Is it a demonstration, a procession? The forecourt of the Saint-Nicolas basilica, in the city center of Nantes, is teeming with two-dimensional giants, monumental black silhouettes as if they had come out of a painting by Jérôme Bosch. We come across men with the heads of birds, sneering monkeys waving flags, a standing goat, but also a skeleton, a slave or a fisherman. It is a dark and extravagant procession, a mute hubbub, a gesticulating and ambiguous ball that welcomes visitors to the Voyage à Nantes this summer.
The unclassifiable Hélène Delprata painter fond of history, cinema and literature, has thus imagined a shadow theater on the scale of the city on this intimate place Félix-Fournier, but also on the most emblematic place Graslin, where, last year, there was a happy roller-skating track.
This time, the mood isn’t festive, and an angel with open arms and outstretched wings faces a large, equally black loudspeaker. Further still, the vanished trident of the majestic fountain in the Place Royale has simply been replaced by a flag with imaginary Breton heraldry, which can be found on pennants announcing the festival throughout the city. This false theater of shadows, where the pre-apocalyptic atmosphere becomes carnivalesque, is called “The Theater of Operations”, and sets the tone for a demonstration which arrives against the backdrop of the war in Ukraine, from 7e wave of the Covid pandemic and climate crisis.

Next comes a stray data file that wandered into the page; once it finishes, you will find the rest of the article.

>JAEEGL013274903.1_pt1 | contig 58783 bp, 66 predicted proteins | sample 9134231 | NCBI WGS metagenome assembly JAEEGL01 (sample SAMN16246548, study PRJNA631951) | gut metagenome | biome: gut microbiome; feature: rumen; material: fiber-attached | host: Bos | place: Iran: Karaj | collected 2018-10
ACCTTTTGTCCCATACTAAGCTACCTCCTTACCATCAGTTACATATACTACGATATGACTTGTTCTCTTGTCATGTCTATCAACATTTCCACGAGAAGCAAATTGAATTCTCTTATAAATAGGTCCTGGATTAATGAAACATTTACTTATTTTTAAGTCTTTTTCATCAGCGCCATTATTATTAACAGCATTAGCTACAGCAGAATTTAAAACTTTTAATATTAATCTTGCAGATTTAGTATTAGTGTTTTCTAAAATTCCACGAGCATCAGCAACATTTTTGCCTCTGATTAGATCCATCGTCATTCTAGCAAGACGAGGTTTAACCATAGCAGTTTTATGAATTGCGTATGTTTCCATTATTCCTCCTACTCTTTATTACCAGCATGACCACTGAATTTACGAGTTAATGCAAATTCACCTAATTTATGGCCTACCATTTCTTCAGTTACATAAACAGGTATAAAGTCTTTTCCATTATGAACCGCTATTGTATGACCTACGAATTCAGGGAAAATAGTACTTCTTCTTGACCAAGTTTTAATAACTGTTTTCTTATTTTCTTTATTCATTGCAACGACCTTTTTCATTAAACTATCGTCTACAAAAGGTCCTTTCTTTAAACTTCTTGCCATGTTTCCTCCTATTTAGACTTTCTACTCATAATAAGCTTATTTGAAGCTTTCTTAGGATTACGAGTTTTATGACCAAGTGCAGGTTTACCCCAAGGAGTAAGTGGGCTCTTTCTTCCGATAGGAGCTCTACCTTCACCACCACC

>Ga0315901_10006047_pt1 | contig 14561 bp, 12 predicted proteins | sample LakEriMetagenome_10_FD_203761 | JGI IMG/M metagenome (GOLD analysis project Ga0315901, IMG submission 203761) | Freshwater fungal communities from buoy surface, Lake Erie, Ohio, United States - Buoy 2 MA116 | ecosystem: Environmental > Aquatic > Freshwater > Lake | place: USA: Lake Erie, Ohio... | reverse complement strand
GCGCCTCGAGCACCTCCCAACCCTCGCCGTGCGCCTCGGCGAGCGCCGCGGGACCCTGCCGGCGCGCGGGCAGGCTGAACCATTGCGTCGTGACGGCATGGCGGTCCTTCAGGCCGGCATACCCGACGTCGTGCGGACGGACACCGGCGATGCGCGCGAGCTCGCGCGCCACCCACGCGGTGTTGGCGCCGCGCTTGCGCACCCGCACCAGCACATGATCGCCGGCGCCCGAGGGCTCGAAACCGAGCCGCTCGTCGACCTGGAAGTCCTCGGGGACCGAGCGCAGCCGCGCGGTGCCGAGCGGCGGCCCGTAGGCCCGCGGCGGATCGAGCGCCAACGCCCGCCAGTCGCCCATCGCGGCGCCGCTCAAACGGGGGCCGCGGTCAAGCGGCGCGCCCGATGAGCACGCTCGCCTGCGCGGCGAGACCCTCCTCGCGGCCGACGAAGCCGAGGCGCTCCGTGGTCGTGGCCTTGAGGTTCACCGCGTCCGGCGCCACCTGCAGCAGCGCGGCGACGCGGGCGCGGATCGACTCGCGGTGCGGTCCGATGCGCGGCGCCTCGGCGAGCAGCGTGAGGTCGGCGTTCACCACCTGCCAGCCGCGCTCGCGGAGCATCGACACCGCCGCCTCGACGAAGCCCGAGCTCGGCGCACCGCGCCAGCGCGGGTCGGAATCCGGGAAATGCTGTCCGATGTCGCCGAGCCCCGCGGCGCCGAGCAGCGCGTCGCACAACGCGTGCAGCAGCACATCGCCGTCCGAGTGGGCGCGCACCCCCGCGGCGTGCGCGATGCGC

Another setting, another spectral vision: it is in a cemetery of the city, that of Mercy, that one can continue the exploration. The visual artist, writer and French historian Pascal Convert was invited to design a permanent work there, which complements the permanent collection of some sixty pieces added over the summers, some of the most monumental, such as the Hermitage Belvedere by Tadashi Kawamata, to the most discreet, like the fishtail beaver, installed on a medieval vestige of the city.
The artist, for whom the question of memory and forgetting is at the heart of his work, has designed a subtle installation there, scattered between the oldest tombs, Mirrors of timesi.e. a set of hologram-like glass stelae, with one flat side and the other hollow, representing deer wandering around the area: a doe, a young stag, a large stag and fawns, which work like the memento mori traversed by light, peaceful ghostly figures placed on the ground.
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